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On World AIDS Day, New Mexico activists say more money is needed for prevention; ND farmers still navigate corporate land-ownership policy maze; Unpaid caregivers in ME receive limited financial grants.

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Secretary of State Antony Blinken urges Israel to protect civilians amid Gaza truce talks, New York Rep. George Santos defends himself as his expected expulsion looms and CDC director warns about respiratory illness as flu season begins.

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Congress has iced the Farm Bill, but farmer advocates argue some portions are urgent, the Hoosier State is reaping big rewards from wind and solar, and opponents react to a road through Alaska's Brooks Range, long a dream destination for hunters and anglers.

Report: Crisis Weighs Heavily on SD Households with Kids

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Wednesday, December 16, 2020   

SIOUX FALLS, S.D. - The economic fallout from the pandemic is evident in a new report on the struggles of households with children. The findings reveal that some South Dakota families are finding it increasingly harder to meet basic needs.

This week's report from the Annie E. Casey Foundation pulled data from all states, using weekly census surveys to get a better sense of what families are experiencing. In South Dakota, one in eight reports not having enough food to eat, while one in nine is worried about paying the rent or mortgage on time.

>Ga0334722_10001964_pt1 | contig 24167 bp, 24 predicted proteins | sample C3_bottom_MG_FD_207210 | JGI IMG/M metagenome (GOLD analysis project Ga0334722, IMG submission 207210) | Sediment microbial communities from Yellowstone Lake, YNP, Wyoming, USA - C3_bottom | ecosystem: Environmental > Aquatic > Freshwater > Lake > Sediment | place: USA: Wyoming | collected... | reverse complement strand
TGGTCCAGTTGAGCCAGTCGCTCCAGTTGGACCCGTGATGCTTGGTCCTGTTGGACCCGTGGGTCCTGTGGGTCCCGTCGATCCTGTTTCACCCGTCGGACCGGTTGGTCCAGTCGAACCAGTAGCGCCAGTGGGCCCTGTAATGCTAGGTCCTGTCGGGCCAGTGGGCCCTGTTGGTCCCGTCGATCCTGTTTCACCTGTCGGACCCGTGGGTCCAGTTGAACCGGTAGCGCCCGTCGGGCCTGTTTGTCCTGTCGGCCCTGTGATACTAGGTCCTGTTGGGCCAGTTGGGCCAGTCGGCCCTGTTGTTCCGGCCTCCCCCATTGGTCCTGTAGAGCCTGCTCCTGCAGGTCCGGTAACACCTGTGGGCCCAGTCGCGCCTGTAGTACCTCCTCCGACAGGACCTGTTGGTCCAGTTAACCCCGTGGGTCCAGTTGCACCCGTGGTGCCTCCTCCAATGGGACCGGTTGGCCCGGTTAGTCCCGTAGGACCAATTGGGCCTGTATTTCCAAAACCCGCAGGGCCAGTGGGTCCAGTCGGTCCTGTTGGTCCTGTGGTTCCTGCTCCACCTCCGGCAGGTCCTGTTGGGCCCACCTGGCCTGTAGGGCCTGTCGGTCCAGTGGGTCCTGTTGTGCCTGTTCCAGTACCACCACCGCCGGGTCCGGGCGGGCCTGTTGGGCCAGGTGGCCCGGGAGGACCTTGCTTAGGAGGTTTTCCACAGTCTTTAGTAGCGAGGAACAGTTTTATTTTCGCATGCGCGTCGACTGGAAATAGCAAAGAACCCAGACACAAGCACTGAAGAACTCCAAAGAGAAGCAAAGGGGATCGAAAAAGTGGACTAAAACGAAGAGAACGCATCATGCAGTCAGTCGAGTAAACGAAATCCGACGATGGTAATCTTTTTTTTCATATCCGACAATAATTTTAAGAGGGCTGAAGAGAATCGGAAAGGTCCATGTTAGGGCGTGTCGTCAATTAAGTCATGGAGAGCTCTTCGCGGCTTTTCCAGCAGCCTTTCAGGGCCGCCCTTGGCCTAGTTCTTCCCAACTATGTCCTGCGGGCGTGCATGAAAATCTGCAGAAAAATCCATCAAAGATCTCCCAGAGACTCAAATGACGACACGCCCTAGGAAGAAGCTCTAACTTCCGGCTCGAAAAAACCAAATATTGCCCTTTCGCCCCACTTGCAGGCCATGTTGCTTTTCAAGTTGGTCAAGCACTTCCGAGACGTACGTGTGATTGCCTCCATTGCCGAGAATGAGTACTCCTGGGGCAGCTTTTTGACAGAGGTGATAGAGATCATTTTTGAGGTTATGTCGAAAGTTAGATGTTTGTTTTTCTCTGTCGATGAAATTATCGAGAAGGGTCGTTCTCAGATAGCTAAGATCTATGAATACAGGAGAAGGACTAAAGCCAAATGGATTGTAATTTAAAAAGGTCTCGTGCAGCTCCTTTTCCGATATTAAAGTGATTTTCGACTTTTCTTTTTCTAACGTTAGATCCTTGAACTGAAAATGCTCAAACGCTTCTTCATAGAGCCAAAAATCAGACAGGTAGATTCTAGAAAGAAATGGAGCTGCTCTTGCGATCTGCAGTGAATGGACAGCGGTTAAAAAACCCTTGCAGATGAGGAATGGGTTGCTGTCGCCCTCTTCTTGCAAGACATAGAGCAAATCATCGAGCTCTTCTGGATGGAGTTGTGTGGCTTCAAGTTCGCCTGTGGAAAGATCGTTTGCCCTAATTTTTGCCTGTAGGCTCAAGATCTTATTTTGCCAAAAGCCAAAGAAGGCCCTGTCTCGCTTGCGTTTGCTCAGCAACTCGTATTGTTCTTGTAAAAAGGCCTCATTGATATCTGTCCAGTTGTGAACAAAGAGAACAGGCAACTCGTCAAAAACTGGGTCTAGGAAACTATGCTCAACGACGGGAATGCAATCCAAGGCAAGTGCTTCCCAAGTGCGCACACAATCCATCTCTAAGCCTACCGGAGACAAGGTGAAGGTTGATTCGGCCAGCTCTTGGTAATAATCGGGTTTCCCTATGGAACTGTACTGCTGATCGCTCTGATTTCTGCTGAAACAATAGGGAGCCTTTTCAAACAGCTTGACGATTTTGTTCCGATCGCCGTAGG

Nationally, said Leslie Boissiere, vice president for external affairs at the Casey Foundation, the numbers are higher for families of color.

"The pandemic has laid bare and really exacerbated racial and ethnic inequities in this country," she said, "and we've seen that Black, Latino and Native communities in particular have been hard hit."

The findings also shed light on the anxiety families are feeling right now. In South Dakota, 14% described feeling "down, depressed or hopeless" in recent weeks. The report recommended instituting policies at all levels of government that promote greater racial equity and prioritize helping children and families cope with the pandemic.

Xanna Burg, who oversees the Kids Count program for North and South Dakota and Montana, said she thinks all the results are alarming. She added that the mental-health responses especially are troubling, given the fears about the long-term impact on children.

"Children must often receive mental-health services at school," she said, "but South Dakota school counselors serve about 150 more kids than recommended."

She said this should prompt South Dakota lawmakers to prioritize more funding for school counselors as students try to cope with the added pressures facing their families. Other groups, such as the South Dakota Education Association, have made similar requests in recent months.

Disclosure: Annie E. Casey Foundation contributes to our fund for reporting on Children's Issues, Criminal Justice, Early Childhood Education, Education, Juvenile Justice, Welfare Reform. If you would like to help support news in the public interest, click here.


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